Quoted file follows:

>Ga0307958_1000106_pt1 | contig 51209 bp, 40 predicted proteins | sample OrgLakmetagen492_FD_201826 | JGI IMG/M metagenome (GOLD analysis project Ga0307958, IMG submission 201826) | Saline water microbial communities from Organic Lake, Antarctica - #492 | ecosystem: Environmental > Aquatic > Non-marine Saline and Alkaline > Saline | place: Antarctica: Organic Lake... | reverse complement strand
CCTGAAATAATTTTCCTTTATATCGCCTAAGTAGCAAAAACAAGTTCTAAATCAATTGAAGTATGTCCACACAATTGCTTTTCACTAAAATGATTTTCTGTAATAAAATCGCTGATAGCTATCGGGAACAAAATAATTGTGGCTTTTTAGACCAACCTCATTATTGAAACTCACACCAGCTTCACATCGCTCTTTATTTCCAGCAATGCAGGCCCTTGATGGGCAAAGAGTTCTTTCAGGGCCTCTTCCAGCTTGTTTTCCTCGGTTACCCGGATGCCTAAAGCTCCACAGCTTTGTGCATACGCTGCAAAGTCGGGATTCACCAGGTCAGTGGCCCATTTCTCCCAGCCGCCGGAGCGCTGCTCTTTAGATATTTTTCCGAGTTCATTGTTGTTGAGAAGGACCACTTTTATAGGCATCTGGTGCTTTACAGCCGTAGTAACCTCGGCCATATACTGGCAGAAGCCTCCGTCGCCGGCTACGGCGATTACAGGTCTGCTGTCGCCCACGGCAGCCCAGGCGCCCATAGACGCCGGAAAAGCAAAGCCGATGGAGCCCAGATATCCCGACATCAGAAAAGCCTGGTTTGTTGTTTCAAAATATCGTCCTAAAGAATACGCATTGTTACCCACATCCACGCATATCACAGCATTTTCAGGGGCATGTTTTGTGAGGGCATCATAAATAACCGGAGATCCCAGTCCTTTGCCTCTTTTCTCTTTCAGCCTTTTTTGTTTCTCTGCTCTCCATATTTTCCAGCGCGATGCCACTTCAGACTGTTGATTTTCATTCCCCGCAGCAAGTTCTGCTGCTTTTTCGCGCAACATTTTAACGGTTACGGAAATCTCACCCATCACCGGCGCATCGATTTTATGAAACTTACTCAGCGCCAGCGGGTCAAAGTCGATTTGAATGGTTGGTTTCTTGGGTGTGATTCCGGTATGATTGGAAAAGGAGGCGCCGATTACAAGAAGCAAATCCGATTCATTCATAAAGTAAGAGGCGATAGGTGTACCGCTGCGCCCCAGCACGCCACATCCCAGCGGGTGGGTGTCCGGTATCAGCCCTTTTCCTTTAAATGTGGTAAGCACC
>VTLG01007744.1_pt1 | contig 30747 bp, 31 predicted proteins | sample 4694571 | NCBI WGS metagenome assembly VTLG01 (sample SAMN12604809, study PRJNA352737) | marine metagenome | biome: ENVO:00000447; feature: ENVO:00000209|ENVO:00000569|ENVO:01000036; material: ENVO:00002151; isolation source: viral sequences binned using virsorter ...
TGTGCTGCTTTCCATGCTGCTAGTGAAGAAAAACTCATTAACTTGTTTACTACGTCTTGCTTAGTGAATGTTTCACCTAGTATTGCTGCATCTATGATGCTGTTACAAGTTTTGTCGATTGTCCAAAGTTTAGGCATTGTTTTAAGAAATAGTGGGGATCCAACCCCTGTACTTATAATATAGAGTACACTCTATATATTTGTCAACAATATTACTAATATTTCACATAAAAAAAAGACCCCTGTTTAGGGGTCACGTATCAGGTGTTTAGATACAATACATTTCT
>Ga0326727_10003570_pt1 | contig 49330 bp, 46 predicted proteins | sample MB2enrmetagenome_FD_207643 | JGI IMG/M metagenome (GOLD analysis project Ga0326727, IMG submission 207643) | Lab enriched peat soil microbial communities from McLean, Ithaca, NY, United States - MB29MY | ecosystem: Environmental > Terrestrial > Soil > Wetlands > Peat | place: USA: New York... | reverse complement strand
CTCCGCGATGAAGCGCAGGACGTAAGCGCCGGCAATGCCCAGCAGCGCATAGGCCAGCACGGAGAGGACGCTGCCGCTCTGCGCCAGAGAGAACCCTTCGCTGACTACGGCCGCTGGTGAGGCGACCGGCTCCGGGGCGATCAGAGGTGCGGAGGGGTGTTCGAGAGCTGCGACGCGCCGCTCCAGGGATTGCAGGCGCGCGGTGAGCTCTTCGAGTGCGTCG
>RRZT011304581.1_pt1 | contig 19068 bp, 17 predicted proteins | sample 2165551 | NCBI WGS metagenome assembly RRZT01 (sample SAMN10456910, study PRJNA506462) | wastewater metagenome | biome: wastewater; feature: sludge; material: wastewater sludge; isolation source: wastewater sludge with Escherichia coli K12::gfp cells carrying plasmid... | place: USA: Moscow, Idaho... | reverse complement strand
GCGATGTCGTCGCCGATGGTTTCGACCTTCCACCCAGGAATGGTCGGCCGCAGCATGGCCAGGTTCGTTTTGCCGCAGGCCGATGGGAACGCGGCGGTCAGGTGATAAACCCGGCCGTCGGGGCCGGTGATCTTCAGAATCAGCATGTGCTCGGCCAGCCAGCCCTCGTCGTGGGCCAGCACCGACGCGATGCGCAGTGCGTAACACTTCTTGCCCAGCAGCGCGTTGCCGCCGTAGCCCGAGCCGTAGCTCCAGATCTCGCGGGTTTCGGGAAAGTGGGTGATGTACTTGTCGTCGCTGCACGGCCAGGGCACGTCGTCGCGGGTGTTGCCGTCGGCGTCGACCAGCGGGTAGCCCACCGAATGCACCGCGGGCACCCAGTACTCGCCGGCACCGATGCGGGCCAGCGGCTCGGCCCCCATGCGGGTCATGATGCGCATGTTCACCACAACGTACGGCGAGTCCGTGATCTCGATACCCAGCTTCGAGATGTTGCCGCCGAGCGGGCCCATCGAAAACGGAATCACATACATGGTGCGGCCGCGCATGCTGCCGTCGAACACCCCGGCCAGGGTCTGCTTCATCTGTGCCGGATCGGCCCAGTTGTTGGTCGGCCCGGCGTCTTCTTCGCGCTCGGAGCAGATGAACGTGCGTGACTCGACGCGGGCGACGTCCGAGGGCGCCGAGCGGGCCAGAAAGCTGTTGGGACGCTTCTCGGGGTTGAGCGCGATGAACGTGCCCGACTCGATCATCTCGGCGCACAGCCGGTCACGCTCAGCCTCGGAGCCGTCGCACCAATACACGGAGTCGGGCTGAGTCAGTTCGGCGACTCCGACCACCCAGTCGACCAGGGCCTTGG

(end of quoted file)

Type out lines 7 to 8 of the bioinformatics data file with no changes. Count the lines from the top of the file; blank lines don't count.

>RRZT011304581.1_pt1 | contig 19068 bp, 17 predicted proteins | sample 2165551 | NCBI WGS metagenome assembly RRZT01 (sample SAMN10456910, study PRJNA506462) | wastewater metagenome | biome: wastewater; feature: sludge; material: wastewater sludge; isolation source: wastewater sludge with Escherichia coli K12::gfp cells carrying plasmid... | place: USA: Moscow, Idaho... | reverse complement strand
GCGATGTCGTCGCCGATGGTTTCGACCTTCCACCCAGGAATGGTCGGCCGCAGCATGGCCAGGTTCGTTTTGCCGCAGGCCGATGGGAACGCGGCGGTCAGGTGATAAACCCGGCCGTCGGGGCCGGTGATCTTCAGAATCAGCATGTGCTCGGCCAGCCAGCCCTCGTCGTGGGCCAGCACCGACGCGATGCGCAGTGCGTAACACTTCTTGCCCAGCAGCGCGTTGCCGCCGTAGCCCGAGCCGTAGCTCCAGATCTCGCGGGTTTCGGGAAAGTGGGTGATGTACTTGTCGTCGCTGCACGGCCAGGGCACGTCGTCGCGGGTGTTGCCGTCGGCGTCGACCAGCGGGTAGCCCACCGAATGCACCGCGGGCACCCAGTACTCGCCGGCACCGATGCGGGCCAGCGGCTCGGCCCCCATGCGGGTCATGATGCGCATGTTCACCACAACGTACGGCGAGTCCGTGATCTCGATACCCAGCTTCGAGATGTTGCCGCCGAGCGGGCCCATCGAAAACGGAATCACATACATGGTGCGGCCGCGCATGCTGCCGTCGAACACCCCGGCCAGGGTCTGCTTCATCTGTGCCGGATCGGCCCAGTTGTTGGTCGGCCCGGCGTCTTCTTCGCGCTCGGAGCAGATGAACGTGCGTGACTCGACGCGGGCGACGTCCGAGGGCGCCGAGCGGGCCAGAAAGCTGTTGGGACGCTTCTCGGGGTTGAGCGCGATGAACGTGCCCGACTCGATCATCTCGGCGCACAGCCGGTCACGCTCAGCCTCGGAGCCGTCGCACCAATACACGGAGTCGGGCTGAGTCAGTTCGGCGACTCCGACCACCCAGTCGACCAGGGCCTTGG